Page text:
Crude oil prices opened July slightly over $74/barrel following a rapid increase after OPEC’s meeting near the end of June. Prices held steady near $74 for the first 10 days of July but fell back and traded near $70/barrel for the remainder of the month. The following graph shows the daily price movements over the past three months:
The rapid price increase following the OPEC meeting in June was primarily attributable to concerns that their agreed upon production increase would not be enough to offset declines caused by economic sanctions on Iran, political turmoil in Libya and Venezuela, and a production outage in Canada. Overall support for rising prices also continues to be driven by strong global demand while inventory levels have declined.
As the middle of July approached, oil prices declined quickly for several reasons; a significant production increase was reported by Saudi Arabia, Libyan rebels allowed production to resume in some areas, waivers to allow some purchases of Iranian oil were being considered by the US, and the Canadian outage was projected to be resolved by August.
Despite the rapid price increase near the end of June, the decline by mid-July caused the average price of oil for July to only be slightly higher than June. The average monthly wholesale prices for diesel and gas also barely changed while retail prices declined slightly. The graphs below show the movement of crude oil (converted to gallons) along with wholesale and retail fuel prices over the trailing 15 months:
Since average wholesale prices for refined products remained steady from June to July while retail prices declined slightly, retail margins also declined slightly. The following graph shows retail margins for diesel and gas over the trailing 15 months:
Sokolis Group anticipates crude oil prices will continue to fluctuate near $70 for the foreseeable future but the possibility of prices rising quickly again remains strong due to significant concerns about supply disruptions from the Middle East. A primary factor is the implementation of economic sanctions against Iran that are scheduled to take effect in early August. Those concerns are compounded by recent attacks on Saudi Arabian oil vessels by Iranian-backed Houthis rebels based in Yemen. As a result, Saudi Arabia suspended oil shipments through the Red Sea’s Bab al-Mandeb strait.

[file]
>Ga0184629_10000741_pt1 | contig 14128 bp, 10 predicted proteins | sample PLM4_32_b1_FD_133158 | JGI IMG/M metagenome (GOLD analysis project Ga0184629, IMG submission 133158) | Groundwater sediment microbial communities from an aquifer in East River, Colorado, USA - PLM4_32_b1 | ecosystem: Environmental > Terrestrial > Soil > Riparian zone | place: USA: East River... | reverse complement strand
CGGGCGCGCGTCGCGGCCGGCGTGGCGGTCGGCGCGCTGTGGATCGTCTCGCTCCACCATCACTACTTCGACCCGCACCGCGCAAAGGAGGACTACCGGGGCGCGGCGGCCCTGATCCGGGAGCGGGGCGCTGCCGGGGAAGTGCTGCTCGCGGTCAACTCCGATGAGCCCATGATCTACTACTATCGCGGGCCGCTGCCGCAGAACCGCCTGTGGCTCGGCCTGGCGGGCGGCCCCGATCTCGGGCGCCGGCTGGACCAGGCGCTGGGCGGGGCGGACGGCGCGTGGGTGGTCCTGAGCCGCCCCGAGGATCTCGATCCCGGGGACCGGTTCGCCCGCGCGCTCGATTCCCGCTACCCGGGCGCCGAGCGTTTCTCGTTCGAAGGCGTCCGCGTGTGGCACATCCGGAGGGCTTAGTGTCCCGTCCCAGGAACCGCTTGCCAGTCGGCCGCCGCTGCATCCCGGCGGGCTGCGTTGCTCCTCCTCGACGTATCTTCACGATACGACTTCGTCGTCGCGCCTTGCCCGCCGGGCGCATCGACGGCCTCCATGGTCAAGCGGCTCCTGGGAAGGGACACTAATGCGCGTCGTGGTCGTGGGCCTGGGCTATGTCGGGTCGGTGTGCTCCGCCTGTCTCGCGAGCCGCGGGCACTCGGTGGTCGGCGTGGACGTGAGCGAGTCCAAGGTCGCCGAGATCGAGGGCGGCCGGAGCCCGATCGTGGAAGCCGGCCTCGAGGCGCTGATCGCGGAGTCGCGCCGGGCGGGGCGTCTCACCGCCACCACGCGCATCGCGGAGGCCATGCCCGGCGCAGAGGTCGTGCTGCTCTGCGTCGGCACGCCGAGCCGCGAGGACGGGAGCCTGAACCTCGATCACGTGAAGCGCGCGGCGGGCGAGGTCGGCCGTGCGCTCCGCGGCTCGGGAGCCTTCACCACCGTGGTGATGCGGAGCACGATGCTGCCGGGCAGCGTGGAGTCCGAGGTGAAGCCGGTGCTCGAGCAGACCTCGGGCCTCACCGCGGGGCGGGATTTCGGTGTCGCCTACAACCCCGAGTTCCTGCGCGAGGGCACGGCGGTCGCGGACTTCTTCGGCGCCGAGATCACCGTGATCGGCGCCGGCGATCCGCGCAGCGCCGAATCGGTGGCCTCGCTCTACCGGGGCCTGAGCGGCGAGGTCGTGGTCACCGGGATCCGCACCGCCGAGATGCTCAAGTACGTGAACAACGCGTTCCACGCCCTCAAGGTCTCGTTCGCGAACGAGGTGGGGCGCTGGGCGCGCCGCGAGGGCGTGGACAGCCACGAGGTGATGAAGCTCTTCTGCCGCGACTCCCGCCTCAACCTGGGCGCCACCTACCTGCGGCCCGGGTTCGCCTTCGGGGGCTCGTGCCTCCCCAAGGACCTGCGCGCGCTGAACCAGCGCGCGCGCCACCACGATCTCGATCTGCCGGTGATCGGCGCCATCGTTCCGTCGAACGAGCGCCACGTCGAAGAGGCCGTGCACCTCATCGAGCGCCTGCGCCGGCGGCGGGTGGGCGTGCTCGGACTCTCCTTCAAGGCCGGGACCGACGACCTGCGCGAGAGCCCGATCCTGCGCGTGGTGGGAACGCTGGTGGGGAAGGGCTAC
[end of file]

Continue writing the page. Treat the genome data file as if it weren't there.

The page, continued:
Iran has also made retaliatory threats in response to the sanctions which include blocking the Strait of Hormuz, a major shipping channel in the Persian Gulf, where almost a third of global oil supplies must navigate. While this tactic is considered extremely risky for Iran, any attempt to block the Strait would likely be met with military action by the US directly and/or US-backed Middle East allies, including Saudi Arabia. If a military conflict does occur in the region, the likely result would be a rapid spike in oil prices.
If you’re concerned about the impact of future fuel price changes for your fleet and want to know if you’re receiving the best fuel prices possible, contact Conor Proud at Sokolis Group, email@example.com or 267-482-6159. We are the nation’s leading independent fuel management consulting team and can help you make sure that your fuel management program is running at peak efficiency.